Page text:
After President Clinton's March 3, 1993, directive on reinventing the government, the Environmental Protection Agency (EPA) moved quickly to capture the spirit of reform in an internal reinvention effort. Administrator Browner committed more than 450 full-time employees from across the agency to EPA's National Performance Review Team (NPRT).
In planning a new EPA, the Administrator charged NPRT to focus on the principles of the governmentwide reinvention drive. The EPA's review thus emphasized four themes: cutting red tape, putting customers first, empowering employees to get results, and cutting back to basics. These themes yielded specific proposals that should fundamentally change the way EPA pursues its mission.
To facilitate such fundamental change, NPRT directed a variety of initiatives to generate involvement and activism throughout the agency. The Administrator herself encouraged all employees to submit ideas for improvement, and in addition, NPRT reviewed countless responses to questionnaires designed to solicit comments from EPA personnel, business interests, and local communities. The team likewise combed through records of past seminars, conferences, and reports for worthy recommendations lost or ignored.
To promote more hands-on participation, NPRT sponsored forums at several levels. The Administrator held a town meeting with Vice President Gore that covered agencywide concerns ranging from procurement to hiring to enforcement. Focus groups provided opportunities for more extensive discussions, as program specialists and managers from throughout EPA met with relevant NPRT personnel to flesh out their suggestions. EPA's internal review team remains committed to discussing the recommendations that emerge from its cumulative analysis with all parties that have contributed input.
To create a new EPA, its review effort established an array of teams. While each assumed a specific, defined role, together they formed an interdisciplinary force. The Senior Leadership Council consisted of EPA's top political and career executives. This group, which will remain active through the entire course of the reinvention program, advised the Administrator on NPR planning and implementation.
The Process and Policy Teams, consisting of 19 groups in total, drew members from all employee grade levels and all agency branches-- headquarters, regional offices, program centers, and laboratories. With sizes ranging from 18 to 25 people, the groups were charged with developing in-depth reports on specific topic areas. The topics included:
Awards/Recognition Workforce Capacity
Extramural Resource Management
Internal Communications Workforce Diversity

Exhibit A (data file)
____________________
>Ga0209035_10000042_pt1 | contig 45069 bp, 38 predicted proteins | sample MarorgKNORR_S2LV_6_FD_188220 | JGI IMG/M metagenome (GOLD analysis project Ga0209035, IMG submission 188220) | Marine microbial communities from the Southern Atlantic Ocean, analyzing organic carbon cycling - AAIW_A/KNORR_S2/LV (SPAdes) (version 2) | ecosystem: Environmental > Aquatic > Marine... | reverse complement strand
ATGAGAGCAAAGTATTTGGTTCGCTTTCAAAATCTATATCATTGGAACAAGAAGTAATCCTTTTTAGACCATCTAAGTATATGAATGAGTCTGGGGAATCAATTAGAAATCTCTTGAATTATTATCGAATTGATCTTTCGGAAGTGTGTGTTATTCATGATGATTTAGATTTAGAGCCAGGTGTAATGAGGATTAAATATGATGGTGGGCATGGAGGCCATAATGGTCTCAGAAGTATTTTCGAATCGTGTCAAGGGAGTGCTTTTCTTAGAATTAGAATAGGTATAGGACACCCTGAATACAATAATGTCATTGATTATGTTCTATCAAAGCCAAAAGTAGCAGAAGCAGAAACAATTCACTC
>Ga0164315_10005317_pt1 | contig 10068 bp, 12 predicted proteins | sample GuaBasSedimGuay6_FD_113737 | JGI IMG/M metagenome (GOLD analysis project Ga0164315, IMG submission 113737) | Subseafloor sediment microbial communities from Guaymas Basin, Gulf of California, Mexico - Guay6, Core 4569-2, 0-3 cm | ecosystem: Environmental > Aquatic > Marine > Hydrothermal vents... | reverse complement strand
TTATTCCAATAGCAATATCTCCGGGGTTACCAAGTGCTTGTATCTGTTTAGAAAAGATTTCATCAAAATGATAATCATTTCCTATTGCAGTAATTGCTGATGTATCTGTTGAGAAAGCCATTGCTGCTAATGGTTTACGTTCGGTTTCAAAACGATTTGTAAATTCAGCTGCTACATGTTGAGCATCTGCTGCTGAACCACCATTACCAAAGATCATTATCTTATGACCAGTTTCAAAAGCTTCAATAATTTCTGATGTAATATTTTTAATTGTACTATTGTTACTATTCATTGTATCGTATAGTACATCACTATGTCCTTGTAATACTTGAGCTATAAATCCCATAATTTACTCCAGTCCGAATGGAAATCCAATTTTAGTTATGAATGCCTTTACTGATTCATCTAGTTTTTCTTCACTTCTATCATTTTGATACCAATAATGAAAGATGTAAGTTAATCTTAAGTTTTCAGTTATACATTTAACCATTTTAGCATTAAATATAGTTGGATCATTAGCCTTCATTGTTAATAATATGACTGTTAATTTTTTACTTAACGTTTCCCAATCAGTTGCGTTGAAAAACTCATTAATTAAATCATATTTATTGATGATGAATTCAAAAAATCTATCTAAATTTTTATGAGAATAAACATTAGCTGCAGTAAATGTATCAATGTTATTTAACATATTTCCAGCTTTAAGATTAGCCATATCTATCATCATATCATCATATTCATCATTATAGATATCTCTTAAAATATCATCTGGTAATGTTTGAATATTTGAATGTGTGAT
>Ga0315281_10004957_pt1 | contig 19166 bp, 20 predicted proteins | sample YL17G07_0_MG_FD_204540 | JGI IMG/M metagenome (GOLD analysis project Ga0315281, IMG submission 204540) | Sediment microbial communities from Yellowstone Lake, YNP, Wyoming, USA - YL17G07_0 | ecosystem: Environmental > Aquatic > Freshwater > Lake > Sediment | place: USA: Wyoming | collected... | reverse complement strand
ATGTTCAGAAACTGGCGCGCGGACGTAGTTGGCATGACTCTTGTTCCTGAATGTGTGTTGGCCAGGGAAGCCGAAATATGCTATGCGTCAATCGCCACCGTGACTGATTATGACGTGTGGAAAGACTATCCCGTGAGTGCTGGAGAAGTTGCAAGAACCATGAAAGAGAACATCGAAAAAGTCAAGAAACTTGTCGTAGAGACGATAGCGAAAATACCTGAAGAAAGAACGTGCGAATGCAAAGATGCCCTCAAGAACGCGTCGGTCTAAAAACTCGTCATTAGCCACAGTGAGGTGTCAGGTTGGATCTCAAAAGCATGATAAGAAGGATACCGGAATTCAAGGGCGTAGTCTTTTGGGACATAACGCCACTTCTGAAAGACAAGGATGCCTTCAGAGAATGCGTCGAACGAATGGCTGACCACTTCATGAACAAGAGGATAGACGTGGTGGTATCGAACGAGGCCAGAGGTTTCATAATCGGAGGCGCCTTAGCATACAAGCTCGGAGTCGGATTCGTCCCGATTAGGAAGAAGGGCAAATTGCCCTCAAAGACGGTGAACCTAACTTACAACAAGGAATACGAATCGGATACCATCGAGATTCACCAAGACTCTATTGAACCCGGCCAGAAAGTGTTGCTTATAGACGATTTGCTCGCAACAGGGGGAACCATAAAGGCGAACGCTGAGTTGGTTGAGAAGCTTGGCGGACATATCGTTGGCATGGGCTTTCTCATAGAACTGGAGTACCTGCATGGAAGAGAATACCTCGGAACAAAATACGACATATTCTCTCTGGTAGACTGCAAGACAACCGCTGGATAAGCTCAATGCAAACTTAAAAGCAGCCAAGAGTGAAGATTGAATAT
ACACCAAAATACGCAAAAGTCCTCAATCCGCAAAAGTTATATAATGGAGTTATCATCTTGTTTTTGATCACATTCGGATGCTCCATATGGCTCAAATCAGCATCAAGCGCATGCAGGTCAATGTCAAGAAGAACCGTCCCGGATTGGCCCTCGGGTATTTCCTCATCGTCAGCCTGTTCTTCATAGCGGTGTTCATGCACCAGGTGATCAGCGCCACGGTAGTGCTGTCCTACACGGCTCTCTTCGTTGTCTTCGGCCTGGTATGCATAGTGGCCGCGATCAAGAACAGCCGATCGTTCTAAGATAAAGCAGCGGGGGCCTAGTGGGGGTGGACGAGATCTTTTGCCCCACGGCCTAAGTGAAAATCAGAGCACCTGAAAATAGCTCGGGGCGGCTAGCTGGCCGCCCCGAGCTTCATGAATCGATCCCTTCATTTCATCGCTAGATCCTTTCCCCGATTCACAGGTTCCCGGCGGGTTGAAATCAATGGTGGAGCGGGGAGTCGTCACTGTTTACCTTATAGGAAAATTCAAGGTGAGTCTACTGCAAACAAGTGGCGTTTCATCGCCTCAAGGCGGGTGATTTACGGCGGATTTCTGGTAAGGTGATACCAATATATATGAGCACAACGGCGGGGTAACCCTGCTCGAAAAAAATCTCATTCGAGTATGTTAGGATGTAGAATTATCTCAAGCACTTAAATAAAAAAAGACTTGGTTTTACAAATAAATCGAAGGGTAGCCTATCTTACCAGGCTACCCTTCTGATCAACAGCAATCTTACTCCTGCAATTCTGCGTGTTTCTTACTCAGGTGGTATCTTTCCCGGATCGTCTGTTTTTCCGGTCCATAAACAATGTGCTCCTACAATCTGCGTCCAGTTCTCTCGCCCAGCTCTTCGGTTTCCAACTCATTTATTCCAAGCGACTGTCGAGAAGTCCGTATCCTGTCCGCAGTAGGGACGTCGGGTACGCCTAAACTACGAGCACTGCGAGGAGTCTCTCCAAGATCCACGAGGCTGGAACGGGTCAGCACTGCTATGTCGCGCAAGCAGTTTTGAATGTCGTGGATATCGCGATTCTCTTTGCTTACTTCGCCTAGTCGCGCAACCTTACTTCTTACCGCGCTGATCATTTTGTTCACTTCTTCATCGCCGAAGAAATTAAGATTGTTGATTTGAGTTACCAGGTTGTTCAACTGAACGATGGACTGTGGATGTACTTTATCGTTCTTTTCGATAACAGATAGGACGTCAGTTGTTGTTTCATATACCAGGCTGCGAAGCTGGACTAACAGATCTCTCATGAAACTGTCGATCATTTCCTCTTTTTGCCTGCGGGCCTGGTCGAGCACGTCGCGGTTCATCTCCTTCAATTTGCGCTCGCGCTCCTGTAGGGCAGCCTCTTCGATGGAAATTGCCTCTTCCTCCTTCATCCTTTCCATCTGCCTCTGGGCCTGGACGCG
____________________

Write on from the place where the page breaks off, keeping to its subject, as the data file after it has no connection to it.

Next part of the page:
Planning and Budgeting
The Leadership Team, consisting of about 20 employees from all agency levels, provided direction and guidance to the process and policy teams. In addition, it assumed responsibility for those cross-cutting issues that lay outside the domain of individual parties.
Finally, the Quality Advisory Group offered consultation, facilitation, and logistical support to all other NPRT components, in particular the Senior Leadership Council.
EPA's internal review identified several principles it should instill, wherever possible, to better fulfill its mission. First, the organization must commit to performance measurement. EPA has already made progress here--Administrator Browner recently accepted the recommendation of an earlier EPA improvement team to establish environmental goals that will provide the American people with very real means to gauge EPA performance. NPRT's findings indicate a need to continue in this positive direction.
The agency must likewise devote itself to reinvigorated customer service. In the coming months, EPA will implement a comprehensive outreach at the Administrator's behest to strengthen ties with its constituents state and local governments, private sector organizations, and the general public. Their input will yield the best concrete plans to boost customer satisfaction.
Improving relations with outside sources must include a drive to empower partners. By decentralizing its programs and regulations, injecting competition wherever applicable, and exerting leverage on market forces, EPA can create openings for collaboration with the larger community focused on environmental protection. Working together, each accomplishes more.
EPA is already implementing several recommendations reshaping its environmental goals and regulatory process.
Administrator Browner recognizes that genuine change depends not just on policy
Who We Are |||Latest Additions |||Initiatives |||Customer Service |||News Room |||Accomplishments |||Awards |||"How To" Tools |||Library |||Web Links